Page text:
Until next musing,
Talitha K. McEachin
Each week I’ll be listing one success and one failure of former president Barack Obama. It’s part of a series of blogs in which I’ll examine his legacy, so here goes:
Success: He repealed DOMA (Defense of Marriage Act), which was signed into law by former president Bill Clinton (D) with nearly unanimous, bipartisan support. It defined marriage as being between one man and one woman – the basis for the nuclear family. He was absolutely justified in doing so, because DOMA was inherently unconstitutional. It’s the one time he put on his constitutionalist hat, no matter his motive. This one’s not debatable folks, so I’ll stop there.
Failure: He made history, when in 2012, the SCOTUS upheld the ACA as a tax instead of the mandate it really is. However, it was a slick way of evading the defined role of the federal government in the constitution, which doesn’t include the authority to meddle in healthcare. It doesn’t matter how you align politically, or how you feel about the ACA, we have a civil duty to raise Hell over this. We have a responsibility to engage in constitutional apologetics. We can amend it legally, the framers spelled out this process for us, but we can’t trample over it. He took ten steps forward in dismantling DOMA, then ironically, took 20 steps back by throwing the very same constitution under the bus with Obamacare. Epic failure.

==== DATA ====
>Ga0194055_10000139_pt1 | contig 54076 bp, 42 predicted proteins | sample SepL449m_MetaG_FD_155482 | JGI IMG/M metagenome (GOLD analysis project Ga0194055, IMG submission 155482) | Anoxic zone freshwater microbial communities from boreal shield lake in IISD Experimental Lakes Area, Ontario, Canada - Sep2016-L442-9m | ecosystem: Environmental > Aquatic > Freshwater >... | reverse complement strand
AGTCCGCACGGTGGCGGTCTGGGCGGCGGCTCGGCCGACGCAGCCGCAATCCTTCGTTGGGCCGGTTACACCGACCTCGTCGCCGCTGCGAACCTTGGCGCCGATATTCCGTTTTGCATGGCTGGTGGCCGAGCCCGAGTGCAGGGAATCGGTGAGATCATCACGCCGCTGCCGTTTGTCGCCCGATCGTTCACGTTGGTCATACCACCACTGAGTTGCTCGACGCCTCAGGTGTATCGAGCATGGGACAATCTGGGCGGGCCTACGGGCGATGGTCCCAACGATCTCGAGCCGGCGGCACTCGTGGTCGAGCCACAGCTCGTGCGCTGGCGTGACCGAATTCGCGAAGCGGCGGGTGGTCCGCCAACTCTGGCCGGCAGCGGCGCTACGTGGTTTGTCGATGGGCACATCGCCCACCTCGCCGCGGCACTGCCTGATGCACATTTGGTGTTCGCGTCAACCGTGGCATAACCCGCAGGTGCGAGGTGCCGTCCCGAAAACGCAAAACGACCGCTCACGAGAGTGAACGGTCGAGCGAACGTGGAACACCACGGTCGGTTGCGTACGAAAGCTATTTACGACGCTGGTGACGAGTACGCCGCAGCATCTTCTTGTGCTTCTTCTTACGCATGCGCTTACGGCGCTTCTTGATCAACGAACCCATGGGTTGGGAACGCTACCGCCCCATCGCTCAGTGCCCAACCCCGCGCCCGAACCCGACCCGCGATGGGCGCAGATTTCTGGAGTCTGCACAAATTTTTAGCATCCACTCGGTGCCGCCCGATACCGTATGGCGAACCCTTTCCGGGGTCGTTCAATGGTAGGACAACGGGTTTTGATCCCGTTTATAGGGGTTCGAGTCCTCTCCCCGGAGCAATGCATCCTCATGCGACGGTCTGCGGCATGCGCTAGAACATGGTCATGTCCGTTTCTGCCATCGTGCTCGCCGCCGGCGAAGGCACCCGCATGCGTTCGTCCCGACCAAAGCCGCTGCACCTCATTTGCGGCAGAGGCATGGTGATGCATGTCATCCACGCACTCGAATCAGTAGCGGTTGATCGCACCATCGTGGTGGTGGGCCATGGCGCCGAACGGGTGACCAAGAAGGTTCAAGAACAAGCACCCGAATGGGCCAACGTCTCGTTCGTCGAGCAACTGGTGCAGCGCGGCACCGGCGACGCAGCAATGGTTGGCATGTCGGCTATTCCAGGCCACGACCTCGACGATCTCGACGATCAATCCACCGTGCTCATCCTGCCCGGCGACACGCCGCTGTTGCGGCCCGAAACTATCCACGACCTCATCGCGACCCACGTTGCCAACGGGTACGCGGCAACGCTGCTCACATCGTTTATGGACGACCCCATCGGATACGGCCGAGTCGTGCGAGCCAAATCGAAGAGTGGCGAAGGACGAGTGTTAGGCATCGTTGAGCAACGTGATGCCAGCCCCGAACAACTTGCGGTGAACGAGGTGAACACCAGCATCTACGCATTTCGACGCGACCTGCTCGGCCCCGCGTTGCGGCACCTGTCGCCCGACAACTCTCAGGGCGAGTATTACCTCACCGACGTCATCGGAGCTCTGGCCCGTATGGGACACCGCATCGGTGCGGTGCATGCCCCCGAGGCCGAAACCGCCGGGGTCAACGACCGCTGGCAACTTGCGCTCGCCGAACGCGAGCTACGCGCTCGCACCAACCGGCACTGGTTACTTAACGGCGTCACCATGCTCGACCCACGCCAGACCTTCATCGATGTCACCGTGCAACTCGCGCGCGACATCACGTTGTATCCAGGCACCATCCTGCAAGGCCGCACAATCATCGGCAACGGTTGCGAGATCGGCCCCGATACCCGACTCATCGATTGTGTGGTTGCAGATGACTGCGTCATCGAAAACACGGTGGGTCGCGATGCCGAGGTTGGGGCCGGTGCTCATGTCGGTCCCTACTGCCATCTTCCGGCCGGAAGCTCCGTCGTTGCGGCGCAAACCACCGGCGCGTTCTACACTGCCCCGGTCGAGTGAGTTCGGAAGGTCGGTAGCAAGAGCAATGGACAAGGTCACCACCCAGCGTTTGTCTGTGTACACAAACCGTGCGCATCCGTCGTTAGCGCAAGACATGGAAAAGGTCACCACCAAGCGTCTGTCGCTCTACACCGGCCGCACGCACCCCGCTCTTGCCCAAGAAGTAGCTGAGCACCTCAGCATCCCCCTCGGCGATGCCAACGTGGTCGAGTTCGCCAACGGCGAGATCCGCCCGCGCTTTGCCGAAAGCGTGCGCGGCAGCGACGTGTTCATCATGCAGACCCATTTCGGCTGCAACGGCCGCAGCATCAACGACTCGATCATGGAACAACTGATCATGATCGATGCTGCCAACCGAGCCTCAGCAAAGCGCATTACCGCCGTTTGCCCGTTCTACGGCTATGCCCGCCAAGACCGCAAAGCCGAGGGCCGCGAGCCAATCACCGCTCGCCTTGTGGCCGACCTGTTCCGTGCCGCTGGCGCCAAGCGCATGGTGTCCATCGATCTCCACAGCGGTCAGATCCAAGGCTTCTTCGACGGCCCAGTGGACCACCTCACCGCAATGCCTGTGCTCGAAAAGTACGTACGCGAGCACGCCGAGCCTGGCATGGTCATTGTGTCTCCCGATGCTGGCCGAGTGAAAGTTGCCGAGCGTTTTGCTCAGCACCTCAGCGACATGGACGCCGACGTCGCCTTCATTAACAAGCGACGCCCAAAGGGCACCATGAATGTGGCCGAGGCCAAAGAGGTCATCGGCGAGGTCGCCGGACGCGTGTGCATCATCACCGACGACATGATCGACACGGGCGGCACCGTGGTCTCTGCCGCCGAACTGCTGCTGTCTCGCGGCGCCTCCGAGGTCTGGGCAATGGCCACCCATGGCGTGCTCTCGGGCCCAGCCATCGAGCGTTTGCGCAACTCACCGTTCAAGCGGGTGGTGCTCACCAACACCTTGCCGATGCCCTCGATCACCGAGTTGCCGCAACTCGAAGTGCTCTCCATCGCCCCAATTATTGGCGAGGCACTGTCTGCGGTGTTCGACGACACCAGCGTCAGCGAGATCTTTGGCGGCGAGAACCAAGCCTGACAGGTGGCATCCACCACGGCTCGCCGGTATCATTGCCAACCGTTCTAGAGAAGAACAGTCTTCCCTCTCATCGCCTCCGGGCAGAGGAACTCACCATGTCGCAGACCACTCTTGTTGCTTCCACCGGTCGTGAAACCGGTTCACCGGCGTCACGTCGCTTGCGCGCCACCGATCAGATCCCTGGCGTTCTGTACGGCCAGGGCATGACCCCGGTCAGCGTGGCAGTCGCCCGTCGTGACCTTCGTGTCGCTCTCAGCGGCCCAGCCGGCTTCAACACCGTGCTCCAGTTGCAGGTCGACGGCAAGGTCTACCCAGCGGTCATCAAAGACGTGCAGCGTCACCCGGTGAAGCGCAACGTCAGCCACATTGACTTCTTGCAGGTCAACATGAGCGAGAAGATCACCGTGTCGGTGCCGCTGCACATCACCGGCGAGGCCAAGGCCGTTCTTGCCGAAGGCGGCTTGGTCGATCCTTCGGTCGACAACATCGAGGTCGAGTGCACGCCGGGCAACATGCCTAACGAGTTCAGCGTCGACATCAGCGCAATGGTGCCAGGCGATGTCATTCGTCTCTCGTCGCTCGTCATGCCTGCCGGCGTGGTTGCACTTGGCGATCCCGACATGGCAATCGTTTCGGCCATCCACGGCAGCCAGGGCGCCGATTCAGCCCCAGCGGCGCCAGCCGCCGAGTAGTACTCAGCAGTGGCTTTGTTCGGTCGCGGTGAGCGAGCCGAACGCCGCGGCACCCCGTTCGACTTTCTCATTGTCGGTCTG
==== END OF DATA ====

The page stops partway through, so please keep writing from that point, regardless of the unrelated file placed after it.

Until next musing,
Talitha “TK” McEachin
The Trump hate continues. I don’t even like the guy, but some folks are so irrational in the aftermath of the election, that they’ve forgotten all of the hate speech & such after Barack Obama was elected – its called selective amnesia. And outrage. Sure, Trump says incendiary, insensitive things but he’s still not responsible for any violence done in his name. Folks, people were commiting hate crimes long before Obama and Trump. Don’t allow professional, propaganda puppets (aka corporate media outlets), convince you that this is something uniquely negative. They’re lying, which is ironic considering they’re the ones pouring gas onto this fire of an alleged surge in racially motivated crimes. “It’s all Trump’s fault,” some insist. Don’t confuse the media’s focus on reporting these racial incidents, in their attempts to smear Trump, with their alleged, frequent occurence. In order to hold him responsible alone, one must first put him on a pedestal. He ain’t that important. Exaggerations are the trademark of what passes for today’s journalism. Racial violence is big business, especially when minorities are the victims. The media will do anything, including outright lying & exaggerating for the sake of ratings. Your uprisings and outrage benefit them. Some of you are like outrage prostitutes, turning tricks with each keystroke – the media is your pimp.